My sweet friend Natalie Franke wrote an awesome post a couple of weeks ago about her three favorite lenses, and I liked it so much I decided to do one of my own! Natalie is one the most well-known blogtographers (the name I just made up for photographers who blog) in this area of the country, and though I’d consider our work somewhat similar in terms of aesthetic, it’s fun to see how different our lists of favorite equipment is. It just goes to show you that a lens is only what YOU make of it- one of my least favorite lenses in my bag is the 70-200, whereas that’s on Natalie’s list of top three pieces of glass! Let’s dive into my top picks- if I could only shoot a wedding with three lenses, these are the ones I’d pick:

1) the 50mm f/1.2. If I could adopt a lens as a little sister, this would be the one. My 50 is on my camera for 75% of a wedding day- it’s easily the most versatile piece of glass in my camera bag. I use it for everything from bridal details to family portraits to the sparkler exit. Because of how wide the aperture can go, it’s a FAST lens, so it’s my go-to in any low-lit situation. It’s with me at every wedding, engagement session, anniversary session, anything. And if I were traveling and couple only bring one lens, this one would be it! Here are a few images all shot with the 50:

Top 3 lens picks for wedding photographers | Abby Grace PhotographyTop 3 lens picks for wedding photographers | Abby Grace PhotographyTop 3 lens picks for wedding photographers | Abby Grace PhotographyTop 3 lens picks for wedding photographers | Abby Grace PhotographyTop 3 lens picks for wedding photographers | Abby Grace PhotographyTop 3 lens picks for wedding photographers | Abby Grace PhotographyTop 3 lens picks for wedding photographers | Abby Grace Photography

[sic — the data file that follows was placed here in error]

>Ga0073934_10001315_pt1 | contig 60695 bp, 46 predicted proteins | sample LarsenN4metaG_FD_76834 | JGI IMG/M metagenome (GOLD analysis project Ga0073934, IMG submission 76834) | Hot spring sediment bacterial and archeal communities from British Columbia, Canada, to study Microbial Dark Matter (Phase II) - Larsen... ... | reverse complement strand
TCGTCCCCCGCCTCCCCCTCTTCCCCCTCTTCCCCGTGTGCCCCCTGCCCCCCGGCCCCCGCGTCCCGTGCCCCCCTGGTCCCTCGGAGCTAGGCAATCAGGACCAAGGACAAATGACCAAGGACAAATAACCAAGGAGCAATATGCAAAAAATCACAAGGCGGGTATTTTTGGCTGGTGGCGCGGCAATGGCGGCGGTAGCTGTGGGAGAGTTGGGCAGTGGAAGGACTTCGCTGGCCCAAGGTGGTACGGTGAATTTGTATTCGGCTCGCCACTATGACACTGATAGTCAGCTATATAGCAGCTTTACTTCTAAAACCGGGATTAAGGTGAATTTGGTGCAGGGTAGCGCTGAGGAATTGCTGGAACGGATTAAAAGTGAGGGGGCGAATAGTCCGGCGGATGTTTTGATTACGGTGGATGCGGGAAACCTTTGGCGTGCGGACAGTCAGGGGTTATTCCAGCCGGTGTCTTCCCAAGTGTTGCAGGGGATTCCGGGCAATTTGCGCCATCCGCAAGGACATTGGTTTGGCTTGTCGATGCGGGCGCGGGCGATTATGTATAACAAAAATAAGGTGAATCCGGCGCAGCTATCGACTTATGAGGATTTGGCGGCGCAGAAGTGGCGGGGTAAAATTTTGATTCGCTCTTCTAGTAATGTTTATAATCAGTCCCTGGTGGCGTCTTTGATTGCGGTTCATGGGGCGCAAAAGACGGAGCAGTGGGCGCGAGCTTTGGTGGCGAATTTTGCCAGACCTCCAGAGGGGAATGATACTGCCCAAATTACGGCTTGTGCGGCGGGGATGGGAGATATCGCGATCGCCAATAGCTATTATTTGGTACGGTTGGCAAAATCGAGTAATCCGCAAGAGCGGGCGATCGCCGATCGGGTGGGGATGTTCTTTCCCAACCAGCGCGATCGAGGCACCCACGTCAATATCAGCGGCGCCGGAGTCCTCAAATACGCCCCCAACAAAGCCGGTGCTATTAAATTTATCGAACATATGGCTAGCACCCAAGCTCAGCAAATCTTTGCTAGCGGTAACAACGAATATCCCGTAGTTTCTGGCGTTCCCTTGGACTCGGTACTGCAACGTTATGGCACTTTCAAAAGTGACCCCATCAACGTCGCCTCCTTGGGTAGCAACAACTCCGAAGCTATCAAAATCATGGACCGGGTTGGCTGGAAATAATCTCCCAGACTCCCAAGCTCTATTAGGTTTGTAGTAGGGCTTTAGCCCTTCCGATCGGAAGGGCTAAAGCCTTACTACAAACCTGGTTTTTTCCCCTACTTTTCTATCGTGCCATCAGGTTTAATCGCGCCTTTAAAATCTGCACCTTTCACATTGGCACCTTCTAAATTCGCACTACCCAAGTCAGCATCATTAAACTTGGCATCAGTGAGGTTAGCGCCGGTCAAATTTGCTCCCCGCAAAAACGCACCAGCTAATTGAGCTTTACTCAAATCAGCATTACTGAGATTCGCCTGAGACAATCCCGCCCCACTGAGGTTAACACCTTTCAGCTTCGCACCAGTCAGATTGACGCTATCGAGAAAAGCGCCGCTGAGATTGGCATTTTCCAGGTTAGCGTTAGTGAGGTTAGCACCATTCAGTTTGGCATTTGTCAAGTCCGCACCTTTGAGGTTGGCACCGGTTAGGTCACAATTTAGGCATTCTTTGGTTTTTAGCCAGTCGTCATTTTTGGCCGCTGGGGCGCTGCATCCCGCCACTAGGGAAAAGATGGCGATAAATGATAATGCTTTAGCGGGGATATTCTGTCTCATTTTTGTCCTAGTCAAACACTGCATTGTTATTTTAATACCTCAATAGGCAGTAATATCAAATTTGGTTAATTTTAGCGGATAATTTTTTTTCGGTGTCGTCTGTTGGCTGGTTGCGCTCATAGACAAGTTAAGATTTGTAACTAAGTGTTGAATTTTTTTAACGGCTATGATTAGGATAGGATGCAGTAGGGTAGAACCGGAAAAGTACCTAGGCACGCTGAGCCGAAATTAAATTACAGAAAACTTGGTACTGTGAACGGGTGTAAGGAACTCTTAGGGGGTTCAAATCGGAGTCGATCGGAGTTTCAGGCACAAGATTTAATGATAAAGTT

2) the 85mm f/1.2, I have a crush on my 85. It’s a bit heavier than the 50, but it’s well worth the haul- the backgrounds are softer, the skin tones are creamier, the bokeh is UNBELIEVABLE. It’s a great lens for shooting in big cities with tons of people in the background- stopping it down to 2.0 or less blurs out all those unwanted photobombers in the background :). Here are a few images all shot with the 85:

Top 3 lens picks for wedding photographers | Abby Grace PhotographyTop 3 lens picks for wedding photographers | Abby Grace PhotographyTop 3 lens picks for wedding photographers | Abby Grace PhotographyTop 3 lens picks for wedding photographers | Abby Grace PhotographyTop 3 lens picks for wedding photographers | Abby Grace PhotographyTop 3 lens picks for wedding photographers | Abby Grace PhotographyTop 3 lens picks for wedding photographers | Abby Grace Photography

3) the 35mm f/1.4.  This lens isn’t my favorite, but it’s necessary. Having a wide angle lens is crucial for wedding photographers, since part of being a professional means having the ability to shoot in any scenario, no matter how tight the space. The 35 is my go-to when a bridal suite it a little small or cramped- I love that it stops down to 35 1.4, and though it doesn’t have the same bokeh as the 50 or 85, I consider it a better option than the 24-70 2.8 for the sake of a consistent work throughout all my images. Here are a few images all shot with the 35:

Top 3 lens picks for wedding photographers | Abby Grace PhotographyTop 3 lens picks for wedding photographers | Abby Grace PhotographyTop 3 lens picks for wedding photographers | Abby Grace PhotographyTop 3 lens picks for wedding photographers | Abby Grace PhotographyTop 3 lens picks for wedding photographers | Abby Grace Photography